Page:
I had them for years but gave it up after I caught a marine bacterial infection related to TB. After the local docs finally diagnosed the problem which isn't all that common in Ohio I was on anti-tuberculosis drugs for about half a year. They are beautiful but not worth it in my opinion.
I have a 100 gallon built in wall tank. It was a wonderful hobby till I tried to get into the reef and vertibray guys...
Stick with a moderate size tank until you feel all your killing is over. I have some fish now for over 5 years and they are worth over $400 each. I would hate to do something to injur them at this point. At the start I had trouble keeping fish happy and alive now its easy with a little TLC..
As mentioned above do a search, learn a lot, and find a great local vendor. Sorry I too have nothing to swap.
If your going to start with a big tank (over 75 gallons) do a lot of homework on what you want in it for fish and how your going to filter and maintain it. Its a lot of water to be lugging through the house if it is no where near a sink!
We have a setup 37 gal it costs about as much as the cobra also I have to fight with my kids for internet time they are always on their forum at http://www.saltwaterfish.com/index_message.html
There's alot of varibility in fish suppliers stay away from the chains. If you are in eastern Mass we have a few good independant stores around here. Unfortunately the set up isn't the most expensive part it gets real pricy with the bio filter system corals and other live stuff.
Email me if I can help.
My twins have a couple of real nice smaller aquariums they don't use anymore. You can have one, as I will probably need at least one for the new baby. Not really that expensive if you wait for the C batteries to go on sale.
There was a time, many moons ago, when I had over 500 gallons of aquariums thriving. I even "babysat" specimens from New England Aquarium. It was so long ago, and the technology has advanced so much, that I'm really not qualified to offer any advice, other than to find yourself a good forum and a few good books and become an expert before you spend a dime. Marine environments aren't for the faint of heart, or wallet. Become very familiar with the water chemistry you'll be dealing with, or the body count just keeps on climbing. Other than that, go for it.
Oh yeah! I have a 240 gallon reef tank. Metal Halide lighting for a reef tank will set you way back. For a fish only lighting doesn't need to be as intense and much less work than a full blown reef. WAY more money than I ever thought it would be. Almost as much into it as in the car! Check out www.reefcentral.com - Good message board site with lots of info.
Makes me laugh. When I was little we had a large aquarium. I think it was a 50-75gal. I was too young to care for the fish but I do remember lots of them dying from all sorts of nasty things.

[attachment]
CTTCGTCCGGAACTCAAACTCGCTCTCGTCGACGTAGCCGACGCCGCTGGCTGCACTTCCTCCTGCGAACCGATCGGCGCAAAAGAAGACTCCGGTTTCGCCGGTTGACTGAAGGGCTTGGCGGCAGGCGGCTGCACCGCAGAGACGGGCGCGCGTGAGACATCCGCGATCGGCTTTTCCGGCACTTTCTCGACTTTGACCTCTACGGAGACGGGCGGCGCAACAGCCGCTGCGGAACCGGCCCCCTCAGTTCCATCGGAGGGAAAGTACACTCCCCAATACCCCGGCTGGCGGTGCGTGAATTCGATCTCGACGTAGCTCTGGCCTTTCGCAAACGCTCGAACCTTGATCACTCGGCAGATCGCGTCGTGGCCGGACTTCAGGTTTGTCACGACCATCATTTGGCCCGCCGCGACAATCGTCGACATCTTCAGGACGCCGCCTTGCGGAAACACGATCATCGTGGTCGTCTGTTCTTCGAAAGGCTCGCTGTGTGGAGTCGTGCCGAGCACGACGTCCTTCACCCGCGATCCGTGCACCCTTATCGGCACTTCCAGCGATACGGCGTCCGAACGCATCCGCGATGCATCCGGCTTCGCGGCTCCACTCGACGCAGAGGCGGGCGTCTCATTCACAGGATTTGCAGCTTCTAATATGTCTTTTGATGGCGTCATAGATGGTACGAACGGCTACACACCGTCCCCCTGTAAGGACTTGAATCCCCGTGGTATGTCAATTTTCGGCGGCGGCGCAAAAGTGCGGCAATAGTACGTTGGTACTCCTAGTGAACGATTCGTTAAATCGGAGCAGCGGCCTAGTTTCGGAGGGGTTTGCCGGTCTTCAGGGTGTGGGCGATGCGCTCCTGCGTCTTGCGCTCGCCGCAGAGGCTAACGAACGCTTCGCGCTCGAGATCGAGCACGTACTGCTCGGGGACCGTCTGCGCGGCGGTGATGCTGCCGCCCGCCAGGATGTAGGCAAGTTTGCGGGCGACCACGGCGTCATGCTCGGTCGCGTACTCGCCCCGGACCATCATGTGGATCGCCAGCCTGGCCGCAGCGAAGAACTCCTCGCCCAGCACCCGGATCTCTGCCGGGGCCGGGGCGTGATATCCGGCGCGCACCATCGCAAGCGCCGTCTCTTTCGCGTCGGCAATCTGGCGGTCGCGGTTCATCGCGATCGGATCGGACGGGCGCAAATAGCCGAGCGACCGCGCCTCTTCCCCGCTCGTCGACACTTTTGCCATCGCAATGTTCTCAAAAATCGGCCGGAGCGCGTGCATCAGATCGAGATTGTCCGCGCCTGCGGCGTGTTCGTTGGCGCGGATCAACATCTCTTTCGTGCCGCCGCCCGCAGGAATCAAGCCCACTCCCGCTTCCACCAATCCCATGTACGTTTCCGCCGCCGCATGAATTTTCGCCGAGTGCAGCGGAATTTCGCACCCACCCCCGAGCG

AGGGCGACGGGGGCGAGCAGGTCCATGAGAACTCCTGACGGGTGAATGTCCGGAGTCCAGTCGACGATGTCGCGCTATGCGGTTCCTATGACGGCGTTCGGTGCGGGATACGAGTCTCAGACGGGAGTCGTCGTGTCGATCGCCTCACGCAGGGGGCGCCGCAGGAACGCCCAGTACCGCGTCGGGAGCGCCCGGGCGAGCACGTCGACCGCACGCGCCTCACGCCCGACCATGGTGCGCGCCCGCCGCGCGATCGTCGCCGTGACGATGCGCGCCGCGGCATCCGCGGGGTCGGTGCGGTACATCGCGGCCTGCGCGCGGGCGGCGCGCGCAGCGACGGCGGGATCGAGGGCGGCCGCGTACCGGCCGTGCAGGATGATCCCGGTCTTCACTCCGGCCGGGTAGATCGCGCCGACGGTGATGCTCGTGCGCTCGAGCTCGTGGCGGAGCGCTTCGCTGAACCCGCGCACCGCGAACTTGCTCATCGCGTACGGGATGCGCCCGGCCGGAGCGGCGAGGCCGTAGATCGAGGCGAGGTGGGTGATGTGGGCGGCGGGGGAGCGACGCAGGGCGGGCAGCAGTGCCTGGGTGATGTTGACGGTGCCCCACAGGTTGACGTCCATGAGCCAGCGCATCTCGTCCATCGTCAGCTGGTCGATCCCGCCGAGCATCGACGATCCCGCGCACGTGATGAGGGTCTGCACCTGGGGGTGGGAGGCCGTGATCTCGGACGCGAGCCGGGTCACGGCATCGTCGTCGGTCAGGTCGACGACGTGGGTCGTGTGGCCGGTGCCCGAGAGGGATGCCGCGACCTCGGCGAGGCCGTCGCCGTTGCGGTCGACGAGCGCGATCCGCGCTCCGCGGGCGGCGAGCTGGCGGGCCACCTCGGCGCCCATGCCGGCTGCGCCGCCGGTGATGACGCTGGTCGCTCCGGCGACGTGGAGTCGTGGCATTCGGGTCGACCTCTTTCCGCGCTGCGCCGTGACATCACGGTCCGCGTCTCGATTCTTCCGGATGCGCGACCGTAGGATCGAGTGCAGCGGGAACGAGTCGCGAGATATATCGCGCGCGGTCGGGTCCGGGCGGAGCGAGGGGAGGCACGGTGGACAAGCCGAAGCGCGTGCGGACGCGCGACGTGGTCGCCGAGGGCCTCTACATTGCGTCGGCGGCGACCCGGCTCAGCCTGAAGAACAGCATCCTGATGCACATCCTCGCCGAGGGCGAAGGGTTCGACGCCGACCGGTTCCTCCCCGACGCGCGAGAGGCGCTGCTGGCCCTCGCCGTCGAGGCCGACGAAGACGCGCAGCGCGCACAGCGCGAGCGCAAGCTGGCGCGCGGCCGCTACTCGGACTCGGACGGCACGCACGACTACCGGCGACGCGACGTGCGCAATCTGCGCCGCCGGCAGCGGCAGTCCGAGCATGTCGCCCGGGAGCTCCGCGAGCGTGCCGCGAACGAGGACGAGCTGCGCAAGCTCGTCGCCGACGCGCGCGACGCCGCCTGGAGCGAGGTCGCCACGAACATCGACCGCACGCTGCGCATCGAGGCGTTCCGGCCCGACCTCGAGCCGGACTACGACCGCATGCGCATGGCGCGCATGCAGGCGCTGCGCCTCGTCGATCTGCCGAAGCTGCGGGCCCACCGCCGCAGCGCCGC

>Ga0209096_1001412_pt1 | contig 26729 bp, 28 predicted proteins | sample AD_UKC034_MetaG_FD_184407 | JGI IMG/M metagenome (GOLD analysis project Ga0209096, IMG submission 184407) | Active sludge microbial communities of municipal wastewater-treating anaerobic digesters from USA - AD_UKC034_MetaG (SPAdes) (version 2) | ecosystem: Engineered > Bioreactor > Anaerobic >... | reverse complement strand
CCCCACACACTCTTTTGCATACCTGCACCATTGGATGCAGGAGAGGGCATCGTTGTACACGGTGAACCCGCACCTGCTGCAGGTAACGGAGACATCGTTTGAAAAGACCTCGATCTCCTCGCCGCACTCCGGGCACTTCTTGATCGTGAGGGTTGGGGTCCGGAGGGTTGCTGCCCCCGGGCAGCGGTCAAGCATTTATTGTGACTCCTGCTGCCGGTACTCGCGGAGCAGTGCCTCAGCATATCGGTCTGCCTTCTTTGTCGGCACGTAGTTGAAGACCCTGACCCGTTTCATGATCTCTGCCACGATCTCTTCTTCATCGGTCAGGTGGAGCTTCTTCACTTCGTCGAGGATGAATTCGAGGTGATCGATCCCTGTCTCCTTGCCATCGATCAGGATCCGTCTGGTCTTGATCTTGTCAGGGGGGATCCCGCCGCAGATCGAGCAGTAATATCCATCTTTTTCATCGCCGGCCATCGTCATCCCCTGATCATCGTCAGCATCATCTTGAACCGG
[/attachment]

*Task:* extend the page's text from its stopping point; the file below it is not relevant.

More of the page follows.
Finally one day my parents got fed up and converted the tank into... get this... a high desert environment with natural lighting and a whole bunch of varieties of cactus.
The cactus did really well, they lived and thrived for years and years. Low maintenance too. Just change the bulb, monitor the heat, and water very infrequently. Stress levels dropped dramatically when we stopped flushing fish.
I have a 180 gallon reef setup on the Northshore. I get all of my stuff from Little Shop of Pets up in Portsmouth, NH. Worth the drive. Call up Randy and ask him what he has available. 1-603-433-7387
The Want Advertiser has a lot of equipment available. I bought a lot of extra equipment so that the maintainence is reduced. (Auto-water changes, Octopus Controller, RO/DI filter, Calcium Reactor) Like everyone said, this can get expensive. There are certain tank size that you want to stay away from. Get a 24" deep by 24" tall by however long tank to give you the right volume to surface area ratio and to give you more room to add features which will allow your fish to hide.
I have about 15 books to recommend but it all depends on if you want fish only, reef only or mixed.
The key is to use live rock, put in a good sand bed and buy a good skimmer, then wait (a while) until your system gets established. Then you will need to decide on your lighting and corals at the same time.
I have a lot of red mushroom corals on my live rock and they are growing too quickly. I have an anenome which has split over 5 times. Plan on that happening over time and don't overcrowd your tank or you will end up with something which looks like most suburban front yard landscaping.
Stang8s, I wish you posted this a month ago. I threw out a bunch of stuff I had left over from a project I did for the New England Aquarium. In 1984.I built the reef in the giant ocean tank. Started with a block of foam roughly 40' high by 40' round. Sculptured the outer surface, cut into three layers, then cut the layers into pie shapped pieces, chopper gunned the sculptured sides, sand blasted the foam out from the inside, & reasembled all pieces in the tank. The job took about three months with 75 people working around the clock & $700,000.00. I had some great people working for me. I'll never do it again...too many reasons to list! You might want to call the Aquarium, ask for Peter Bradey if he is still there, he could point you in the right direction. Good luck! Cobras are easy compared to aquariums!
Wow sounds like you guys are alot more hardcore then i plan on being! For starters (unless i find a bigger tank for cheap) I am going with a 55 gallon i already have. I am buying a wet/dry good for 135gal and a protein skimmer. I plan on fish only, not reef. I may put some live rock in, possible an anonome. I was planning on crushed coral for the bed, about 1".
Grok- Your tank sounds amazing! I will have to check out that store.
Bill- Wow i need a job like that. Sounds much more fun then sitting behind this computer all day.
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